“When David Bowie created Ziggy Stardust” The Lived Experiences of Social Workers Learning Through Work

Ferguson, Gillian (2021). “When David Bowie created Ziggy Stardust” The Lived Experiences of Social Workers Learning Through Work. EdD thesis The Open University.

DOI: https://doi.org/10.21954/ou.ro.0001306a


The findings from this qualitative study sit at the intersection of knowledge about workplace and professional learning, offering new insights into how social workers learn through work. The study explored the unique lived experiences of social workers’ learning through an Interpretative Phenomenological Analysis (IPA) study (Smith et al., 2009).

IPA was selected to focus on the nature of the social workers’ lifeworld and their lived experiences of learning in the workplace. In-depth individual interviews gathered rich descriptions from sixteen social workers. The double-hermeneutic cycle, a feature of IPA, explored the meaning that the social workers drew from their experiences and the researcher making sense of the participants’ sense-making. Individual and unique experiences of the participants were explored, generating themes for the social workers through an immersive process of analysis for each case in turn.

Superordinate themes were then identified across the group that revealed the complexity of social workers’ learning experiences. These were, Journey of the self; Navigating landscape and place; Navigating tasks; Learning through the body; Learning through others; Practices and conceptions of learning; and, Learning by chance. These aspects of the social workers’ lived experiences weave together in a complex and enmeshed web, each thread connected to the others as part of the learning process. Striking metaphors were used by social workers to convey the meaning they associated with their learning in the workplace.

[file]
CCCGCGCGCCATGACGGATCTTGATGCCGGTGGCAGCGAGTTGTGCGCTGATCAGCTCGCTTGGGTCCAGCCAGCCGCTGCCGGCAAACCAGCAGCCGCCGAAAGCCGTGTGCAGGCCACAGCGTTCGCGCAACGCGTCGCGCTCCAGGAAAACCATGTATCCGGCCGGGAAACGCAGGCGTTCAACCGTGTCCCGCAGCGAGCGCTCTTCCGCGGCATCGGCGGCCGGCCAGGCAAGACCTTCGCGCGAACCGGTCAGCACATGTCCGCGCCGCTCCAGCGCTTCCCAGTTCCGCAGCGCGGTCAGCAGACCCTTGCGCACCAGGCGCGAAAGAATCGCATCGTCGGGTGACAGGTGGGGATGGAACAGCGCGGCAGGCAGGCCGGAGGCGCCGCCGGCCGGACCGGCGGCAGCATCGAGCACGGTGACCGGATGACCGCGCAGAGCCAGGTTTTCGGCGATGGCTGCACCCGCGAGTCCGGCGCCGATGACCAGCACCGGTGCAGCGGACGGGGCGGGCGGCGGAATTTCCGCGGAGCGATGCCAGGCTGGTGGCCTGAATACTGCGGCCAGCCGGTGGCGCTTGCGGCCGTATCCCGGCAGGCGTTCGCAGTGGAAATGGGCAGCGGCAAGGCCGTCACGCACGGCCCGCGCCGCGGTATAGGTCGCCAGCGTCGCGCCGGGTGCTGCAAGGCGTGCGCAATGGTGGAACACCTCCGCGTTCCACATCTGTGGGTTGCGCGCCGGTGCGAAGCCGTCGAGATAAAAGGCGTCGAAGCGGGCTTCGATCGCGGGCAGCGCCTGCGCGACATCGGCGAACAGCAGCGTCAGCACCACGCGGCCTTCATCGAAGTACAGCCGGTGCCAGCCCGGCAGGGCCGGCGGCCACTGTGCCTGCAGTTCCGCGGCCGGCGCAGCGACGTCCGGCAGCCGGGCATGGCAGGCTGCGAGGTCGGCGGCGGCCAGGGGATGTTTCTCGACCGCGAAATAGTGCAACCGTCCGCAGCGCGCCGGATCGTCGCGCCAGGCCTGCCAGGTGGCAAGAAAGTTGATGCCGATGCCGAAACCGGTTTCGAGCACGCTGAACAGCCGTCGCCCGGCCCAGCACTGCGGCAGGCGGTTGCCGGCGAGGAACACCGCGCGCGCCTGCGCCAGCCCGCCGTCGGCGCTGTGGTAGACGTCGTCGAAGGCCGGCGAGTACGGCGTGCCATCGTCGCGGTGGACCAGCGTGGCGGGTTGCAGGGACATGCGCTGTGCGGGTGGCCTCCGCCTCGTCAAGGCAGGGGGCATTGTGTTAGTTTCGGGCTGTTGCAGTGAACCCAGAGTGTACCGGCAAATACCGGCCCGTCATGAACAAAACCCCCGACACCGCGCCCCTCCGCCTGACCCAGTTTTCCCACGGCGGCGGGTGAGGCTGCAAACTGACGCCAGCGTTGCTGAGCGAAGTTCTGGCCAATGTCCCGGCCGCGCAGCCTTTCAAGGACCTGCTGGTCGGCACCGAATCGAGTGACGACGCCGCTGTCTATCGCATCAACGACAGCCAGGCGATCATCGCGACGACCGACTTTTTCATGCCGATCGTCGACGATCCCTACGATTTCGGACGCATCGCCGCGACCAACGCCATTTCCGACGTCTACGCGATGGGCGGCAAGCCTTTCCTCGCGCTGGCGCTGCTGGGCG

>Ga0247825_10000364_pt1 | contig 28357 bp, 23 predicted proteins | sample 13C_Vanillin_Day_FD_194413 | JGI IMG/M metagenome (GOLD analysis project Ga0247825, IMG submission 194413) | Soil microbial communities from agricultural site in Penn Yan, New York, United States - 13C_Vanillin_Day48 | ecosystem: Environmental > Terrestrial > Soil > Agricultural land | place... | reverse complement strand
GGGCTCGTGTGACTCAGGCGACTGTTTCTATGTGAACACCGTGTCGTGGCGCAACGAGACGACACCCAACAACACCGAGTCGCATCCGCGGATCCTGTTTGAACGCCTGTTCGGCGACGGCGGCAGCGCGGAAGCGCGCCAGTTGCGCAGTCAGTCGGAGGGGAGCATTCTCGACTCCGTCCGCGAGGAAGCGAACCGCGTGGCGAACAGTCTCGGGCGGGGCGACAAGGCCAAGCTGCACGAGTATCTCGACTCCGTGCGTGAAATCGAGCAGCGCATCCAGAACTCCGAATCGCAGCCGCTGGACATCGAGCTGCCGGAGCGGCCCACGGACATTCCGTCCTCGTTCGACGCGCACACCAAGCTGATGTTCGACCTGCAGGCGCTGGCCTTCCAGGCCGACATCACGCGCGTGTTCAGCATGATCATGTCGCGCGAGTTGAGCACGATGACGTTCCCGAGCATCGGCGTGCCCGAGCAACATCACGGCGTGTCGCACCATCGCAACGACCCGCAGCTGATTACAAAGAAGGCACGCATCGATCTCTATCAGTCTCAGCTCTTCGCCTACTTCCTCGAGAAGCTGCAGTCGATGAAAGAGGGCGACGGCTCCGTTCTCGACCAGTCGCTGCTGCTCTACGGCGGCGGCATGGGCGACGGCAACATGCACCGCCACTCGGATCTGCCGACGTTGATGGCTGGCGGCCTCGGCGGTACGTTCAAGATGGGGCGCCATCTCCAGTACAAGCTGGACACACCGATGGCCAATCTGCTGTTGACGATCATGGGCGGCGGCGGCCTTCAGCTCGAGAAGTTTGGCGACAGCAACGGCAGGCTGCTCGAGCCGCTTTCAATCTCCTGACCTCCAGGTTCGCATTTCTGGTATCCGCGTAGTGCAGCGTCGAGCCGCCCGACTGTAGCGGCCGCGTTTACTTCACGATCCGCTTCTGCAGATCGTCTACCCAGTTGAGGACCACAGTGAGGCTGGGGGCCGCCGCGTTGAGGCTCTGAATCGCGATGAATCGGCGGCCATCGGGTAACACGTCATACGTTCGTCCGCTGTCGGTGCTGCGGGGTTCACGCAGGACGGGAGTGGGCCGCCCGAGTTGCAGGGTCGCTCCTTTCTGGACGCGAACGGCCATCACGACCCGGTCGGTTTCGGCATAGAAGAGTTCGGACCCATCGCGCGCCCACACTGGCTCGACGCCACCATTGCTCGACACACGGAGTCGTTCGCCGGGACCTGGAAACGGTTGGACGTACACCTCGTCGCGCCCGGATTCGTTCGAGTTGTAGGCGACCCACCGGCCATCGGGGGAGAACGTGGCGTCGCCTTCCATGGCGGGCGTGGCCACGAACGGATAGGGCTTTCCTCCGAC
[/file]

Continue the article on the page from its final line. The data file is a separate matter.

The thesis shows the nature and complexity of individual social workers’ experiences and how understanding these can help design more effective workplace continuing professional learning opportunities. Drawing on rich theoretical ideas from phenomenology and workplace learning, the thesis offers a hybrid conceptual web model for social work professional development. This model acknowledges the unique experience of social workers within a complex context involving navigation of task, place and embodied learning.

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